Article Information

Author:
Jan Albert van den Berg1

Affiliation:
1Department of Practical Theology, Faculty of Theology, University of the Free State, South Africa

Note:
This article was initially a paper delivered at the Annual conference of the Society for Practical Theology on 23 January 2014 at the University of Pretoria. The article addresses the theme of the conference: Practical theology and human waste in Africa.

This article is published in the section Practical Theology of the Society for Practical Theology in South Africa.

Correspondence to:
Jan Albert van den Berg

Postal address:
PO Box 100985, Brandhof 9324, South Africa

Dates:
Received: 07 Feb. 2014
Accepted: 07 June 2014
Published: 28 Oct. 2014

How to cite this article:
Van den Berg, J.A., 2014, ‘Tweeting #humanwaste: A practical theological tracing of #humanwaste as a trend on Twitter’, HTS Teologiese Studies/Theological Studies 70(2), Art. #2632, 6 pages. http://dx.doi.org/10.4102
/hts.v70i2.2632

Copyright Notice:
© 2014. The Authors. Licensee: AOSIS OpenJournals.

This is an Open Access article distributed under the terms of the Creative Commons Attribution License, which permits unrestricted use, distribution, and reproduction in any medium, provided the original work is properly cited.
Tweeting #humanwaste: A practical theological tracing of #humanwaste as a trend on Twitter
In This Original Research...
Open Access
Abstract
Introduction
What is going on? Twitter and a digital world
Why is this going on? Thinking before tweeting
What ought to be going on? Practical theological tweeting?
How might we respond? Trending and tweeting #humanwaste
   • Description of the specific context
   • Describing and listening to in-context experiences
   • Interpretation of experience in collaboration with co-researchers
   • Description of the experience of different traditions of interpretations
   • Religious reflection and spiritual aspects with the focus on Gods presence as experienced in a specific situation
   • In-depth description of the experiences through interdisciplinary investigation
   • Development of an alternative interpretation
Conclusion
Acknowledgements
   • Competing interests
References
Footnotes
Abstract

Different and divergent facets of human existence are increasingly becoming embodied within a digital domain. The social media platform, Twitter, comprises an important expression of the digital world and social media, but also of popular culture. In a practical theological tracing of the theme of human waste on Twitter, new contents and meaning related to this concept are mapped out in a variety of categories. On the basis of existing and newly developed research methodologies, an exploration is conducted in order to indicate how the digital world can assist in the creation of new empirical realities, hermeneutic outcomes and strategic involvement. In this tracing of human waste as a theme on Twitter, accents of a possible lived spirituality are sounded out and verbalised. It is on the basis of these descriptions that possibilities unfold for new practical theological orientations, both for the present and the future.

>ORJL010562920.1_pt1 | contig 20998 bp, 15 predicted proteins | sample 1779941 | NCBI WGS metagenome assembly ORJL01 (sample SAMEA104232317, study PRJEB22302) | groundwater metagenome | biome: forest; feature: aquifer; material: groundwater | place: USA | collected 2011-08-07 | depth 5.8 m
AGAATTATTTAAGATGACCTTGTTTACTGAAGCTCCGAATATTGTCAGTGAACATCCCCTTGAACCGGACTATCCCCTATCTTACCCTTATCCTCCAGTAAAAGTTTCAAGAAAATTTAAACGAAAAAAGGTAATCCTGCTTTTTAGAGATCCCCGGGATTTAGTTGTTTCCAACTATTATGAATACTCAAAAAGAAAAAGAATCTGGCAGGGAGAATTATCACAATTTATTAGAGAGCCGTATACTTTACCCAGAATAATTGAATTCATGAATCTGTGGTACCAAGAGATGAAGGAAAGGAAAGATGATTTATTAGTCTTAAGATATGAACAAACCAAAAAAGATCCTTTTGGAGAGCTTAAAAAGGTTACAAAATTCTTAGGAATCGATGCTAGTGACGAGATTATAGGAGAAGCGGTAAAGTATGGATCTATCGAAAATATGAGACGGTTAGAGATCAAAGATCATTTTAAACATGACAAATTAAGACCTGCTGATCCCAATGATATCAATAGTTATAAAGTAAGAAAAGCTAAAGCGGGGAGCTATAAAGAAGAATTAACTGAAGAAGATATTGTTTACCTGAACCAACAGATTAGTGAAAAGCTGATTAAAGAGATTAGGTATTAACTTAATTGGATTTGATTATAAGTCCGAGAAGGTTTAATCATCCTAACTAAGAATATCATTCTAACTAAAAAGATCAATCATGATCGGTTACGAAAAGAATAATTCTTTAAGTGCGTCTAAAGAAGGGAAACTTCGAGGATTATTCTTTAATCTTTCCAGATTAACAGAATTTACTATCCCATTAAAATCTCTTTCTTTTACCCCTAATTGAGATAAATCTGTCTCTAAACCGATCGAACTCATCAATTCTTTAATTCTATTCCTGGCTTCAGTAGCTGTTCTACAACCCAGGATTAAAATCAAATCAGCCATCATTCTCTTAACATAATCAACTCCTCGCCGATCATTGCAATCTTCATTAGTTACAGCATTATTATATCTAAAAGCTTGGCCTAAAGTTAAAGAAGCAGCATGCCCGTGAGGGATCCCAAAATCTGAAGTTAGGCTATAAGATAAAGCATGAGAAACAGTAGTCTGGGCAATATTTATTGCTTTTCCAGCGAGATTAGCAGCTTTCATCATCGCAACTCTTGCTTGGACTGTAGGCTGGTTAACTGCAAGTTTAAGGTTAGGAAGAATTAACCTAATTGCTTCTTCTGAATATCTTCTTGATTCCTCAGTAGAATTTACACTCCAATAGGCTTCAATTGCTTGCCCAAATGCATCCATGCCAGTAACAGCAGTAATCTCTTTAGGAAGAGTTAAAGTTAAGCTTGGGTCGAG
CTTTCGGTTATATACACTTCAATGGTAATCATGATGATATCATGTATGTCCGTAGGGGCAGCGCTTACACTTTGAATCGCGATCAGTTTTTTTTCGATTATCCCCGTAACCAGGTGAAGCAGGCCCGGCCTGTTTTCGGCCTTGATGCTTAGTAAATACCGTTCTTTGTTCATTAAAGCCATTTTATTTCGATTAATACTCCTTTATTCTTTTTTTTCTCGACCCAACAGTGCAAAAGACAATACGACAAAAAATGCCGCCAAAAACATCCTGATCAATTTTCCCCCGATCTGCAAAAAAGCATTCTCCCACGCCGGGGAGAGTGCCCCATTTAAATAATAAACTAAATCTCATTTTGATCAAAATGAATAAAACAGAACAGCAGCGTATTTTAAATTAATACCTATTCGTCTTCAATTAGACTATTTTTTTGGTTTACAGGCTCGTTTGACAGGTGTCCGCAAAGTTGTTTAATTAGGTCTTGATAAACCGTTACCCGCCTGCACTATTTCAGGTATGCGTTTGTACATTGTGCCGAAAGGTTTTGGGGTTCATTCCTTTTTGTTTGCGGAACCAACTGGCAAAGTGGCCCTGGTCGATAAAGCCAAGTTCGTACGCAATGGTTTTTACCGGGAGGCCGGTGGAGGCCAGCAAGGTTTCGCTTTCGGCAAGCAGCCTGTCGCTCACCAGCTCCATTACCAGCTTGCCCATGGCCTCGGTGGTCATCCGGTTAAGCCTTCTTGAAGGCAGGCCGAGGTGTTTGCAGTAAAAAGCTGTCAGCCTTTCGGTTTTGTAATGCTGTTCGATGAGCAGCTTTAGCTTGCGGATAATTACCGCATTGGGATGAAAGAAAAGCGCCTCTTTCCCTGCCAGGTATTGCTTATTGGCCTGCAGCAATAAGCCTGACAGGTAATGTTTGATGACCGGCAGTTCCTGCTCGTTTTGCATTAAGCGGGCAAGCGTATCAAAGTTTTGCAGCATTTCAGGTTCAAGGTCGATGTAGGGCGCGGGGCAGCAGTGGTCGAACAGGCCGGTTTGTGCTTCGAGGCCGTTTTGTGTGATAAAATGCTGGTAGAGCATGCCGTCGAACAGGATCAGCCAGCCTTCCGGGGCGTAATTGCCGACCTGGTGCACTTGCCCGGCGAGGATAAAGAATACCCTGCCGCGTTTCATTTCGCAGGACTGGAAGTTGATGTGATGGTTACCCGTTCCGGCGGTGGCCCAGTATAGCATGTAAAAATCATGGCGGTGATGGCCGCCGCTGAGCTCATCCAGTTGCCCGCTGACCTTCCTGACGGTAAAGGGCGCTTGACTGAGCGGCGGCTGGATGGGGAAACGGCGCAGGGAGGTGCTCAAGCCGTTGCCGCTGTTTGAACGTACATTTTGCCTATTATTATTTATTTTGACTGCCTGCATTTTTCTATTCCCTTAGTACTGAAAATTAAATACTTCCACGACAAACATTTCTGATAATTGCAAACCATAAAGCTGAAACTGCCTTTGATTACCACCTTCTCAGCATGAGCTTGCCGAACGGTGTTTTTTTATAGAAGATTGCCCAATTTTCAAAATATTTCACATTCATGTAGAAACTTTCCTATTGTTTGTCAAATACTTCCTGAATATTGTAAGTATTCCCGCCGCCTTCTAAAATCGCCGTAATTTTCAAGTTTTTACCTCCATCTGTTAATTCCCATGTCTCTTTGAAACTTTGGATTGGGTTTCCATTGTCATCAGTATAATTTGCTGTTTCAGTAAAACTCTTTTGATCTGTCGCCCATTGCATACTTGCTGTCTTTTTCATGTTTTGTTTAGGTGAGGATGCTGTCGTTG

Introduction

In the highly-acclaimed science fiction film, Gravity (2013a), the impact and danger of space-litter was demonstrated to viewers in a gripping manner by means of 3D-technology. In one scene in the movie, portraying a space-adventure, the brilliant medical engineer on her first shuttle mission, Dr Ryan Stone (Sandra Bullock) says to veteran astronaut Matt Kowalsky (George Clooney): ‘Clear skies with a chance of satellite debris’ (Gravity 2013b).

This striking film leads the viewer to the important realisation that the problem and impact of human waste 1 should be understood on multiple levels and within various different contexts. Arising from this important perspective and in conjunction with the theme of the conference 2, namely human waste, I will explore and discuss the occurrence and meaning of human waste within the space of the social media platform, Twitter, in this contribution. Expression is given to a practical theological reflection which is concrete and contextual: ‘This way of thinking is always concrete, local, and contextual, but at the same time reaches beyond local contexts to transdisciplinary concerns’ (Müller 2009:205). During this specific research process, a search is conducted within the context of communication technology for associated thematic markers such as, inter alia, the meaning of human waste and the role of popular culture, as embodied on a social media platform such as Twitter. An exploration of and involvement in this reality confirms a relevant and pragmatic practical theological contribution.

The structuring of the presentation is informed by the generally accepted ongoing circular and spiral practical theological movement between practice and theory (Browning 1991:84), and systematised on the basis of descriptive–empirical, normative and pragmatic perspectives. By making use of Osmer’s (2008:4) four-question practical theological inquiry3 as a grid for mapping this envisaged contribution, my presentation will focus on the following four main aspects: